A juvenile bald eagle was released at Harris Beach Wednesday after undergoing months of treatment and rehabilitation. The eagle had been poisoned by rodenticides.
When freed, the eagle hopped once and took flight in front of a crowd, including staff from Town and Country Animal Hospital, some of whom first treated the bird. The eagle was brought to Town and Country in late July by the Oregon State Police (OSP), according to Wildlife Images Rehabilitation and Education Center (WIREC) Director of Community Relations Erin Maxson. An OSP officer also attended the release.
WIREC animal care specialists Jen Osburn Eliot and Lauren Burke explained the eagle’s illness and treatment to a crowd of spectators and supervised the release. They said the bird had likely been poisoned after eating rodents that had ingested poison.
Eliot said the eagle was likely a female due to its size and estimated age and noted that, as a juvenile, it had not yet established white plumage on its head.
The eagle had been quite impressive in flight, according to Burke, who said she was confident the eagle was ready for release after observing it fly in an enclosure.
“During her initial exam, it was clear the patient was completely emaciated,” Maxson said. “Her color was poor, she was very weak and couldn’t stand, which all pointed to severe rodenticide poisoning.”
The eagle was transferred to WIREC for longer-term care and rehabilitation, she added, and its staff treated her with Vitamin K, which helps to clot blood. To provide the eagle with enough Vitamin K, staff gave it doses every four hours.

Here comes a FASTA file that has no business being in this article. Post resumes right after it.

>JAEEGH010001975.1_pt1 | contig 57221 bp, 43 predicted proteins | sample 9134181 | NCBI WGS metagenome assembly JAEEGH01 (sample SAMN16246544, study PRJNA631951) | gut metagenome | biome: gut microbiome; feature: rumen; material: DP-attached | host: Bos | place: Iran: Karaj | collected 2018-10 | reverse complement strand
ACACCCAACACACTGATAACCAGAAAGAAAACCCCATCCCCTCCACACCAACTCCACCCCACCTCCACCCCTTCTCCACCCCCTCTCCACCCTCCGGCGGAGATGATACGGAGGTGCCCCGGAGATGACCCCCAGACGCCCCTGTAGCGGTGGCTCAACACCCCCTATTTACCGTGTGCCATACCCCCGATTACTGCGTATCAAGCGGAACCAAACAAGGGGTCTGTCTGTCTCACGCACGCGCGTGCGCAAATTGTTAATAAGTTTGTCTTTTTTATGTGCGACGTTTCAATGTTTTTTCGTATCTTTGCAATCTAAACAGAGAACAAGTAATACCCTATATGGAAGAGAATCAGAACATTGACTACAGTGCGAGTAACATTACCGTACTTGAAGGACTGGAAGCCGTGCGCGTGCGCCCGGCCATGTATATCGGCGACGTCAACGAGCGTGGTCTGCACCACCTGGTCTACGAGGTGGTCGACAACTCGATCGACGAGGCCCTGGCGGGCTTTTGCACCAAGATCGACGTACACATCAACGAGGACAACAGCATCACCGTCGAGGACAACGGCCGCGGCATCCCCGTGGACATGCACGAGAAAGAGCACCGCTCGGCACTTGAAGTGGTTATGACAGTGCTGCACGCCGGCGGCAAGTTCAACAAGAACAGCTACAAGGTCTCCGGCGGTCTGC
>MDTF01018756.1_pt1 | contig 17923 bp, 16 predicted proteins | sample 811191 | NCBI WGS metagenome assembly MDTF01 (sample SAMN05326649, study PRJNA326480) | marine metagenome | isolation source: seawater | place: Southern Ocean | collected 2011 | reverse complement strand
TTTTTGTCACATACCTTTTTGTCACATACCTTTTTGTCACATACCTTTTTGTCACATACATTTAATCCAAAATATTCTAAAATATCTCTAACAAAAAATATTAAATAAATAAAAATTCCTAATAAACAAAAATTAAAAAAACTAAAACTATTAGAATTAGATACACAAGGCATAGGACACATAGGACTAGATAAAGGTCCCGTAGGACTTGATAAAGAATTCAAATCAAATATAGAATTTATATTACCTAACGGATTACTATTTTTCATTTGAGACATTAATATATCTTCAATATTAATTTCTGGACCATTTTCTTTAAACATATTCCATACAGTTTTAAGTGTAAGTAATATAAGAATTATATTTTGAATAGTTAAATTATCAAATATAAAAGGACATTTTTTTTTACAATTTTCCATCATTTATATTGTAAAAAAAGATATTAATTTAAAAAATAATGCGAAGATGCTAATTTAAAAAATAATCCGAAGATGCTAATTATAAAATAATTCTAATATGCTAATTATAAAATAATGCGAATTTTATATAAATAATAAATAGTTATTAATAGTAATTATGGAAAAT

Maxson said the bird could not stand for two weeks, and once strong enough to fly, spent two weeks at the Cascade Raptor Center in a 100-foot flight enclosure to build strength and practice hunting.
Town and Country veterinary technician Kara Whitsett Clark released a grebe at the event as well. The grebe bit Clark repeatedly as she walked it to the water, even swimming back once to bite her after she had freed it.
Town and Country staff treated the grebe after it washed up on shore in Gold Beach, beaten and exhausted by the surf.
WIREC reports taking in about 1,000 animals each year for rehabilitation and is often able to release them back into the wild.
To learn more about its work or donate, visit the website www.wildlifeimages.org or call 541-476-0222.
Reach Boyd C. Allen at firstname.lastname@example.org .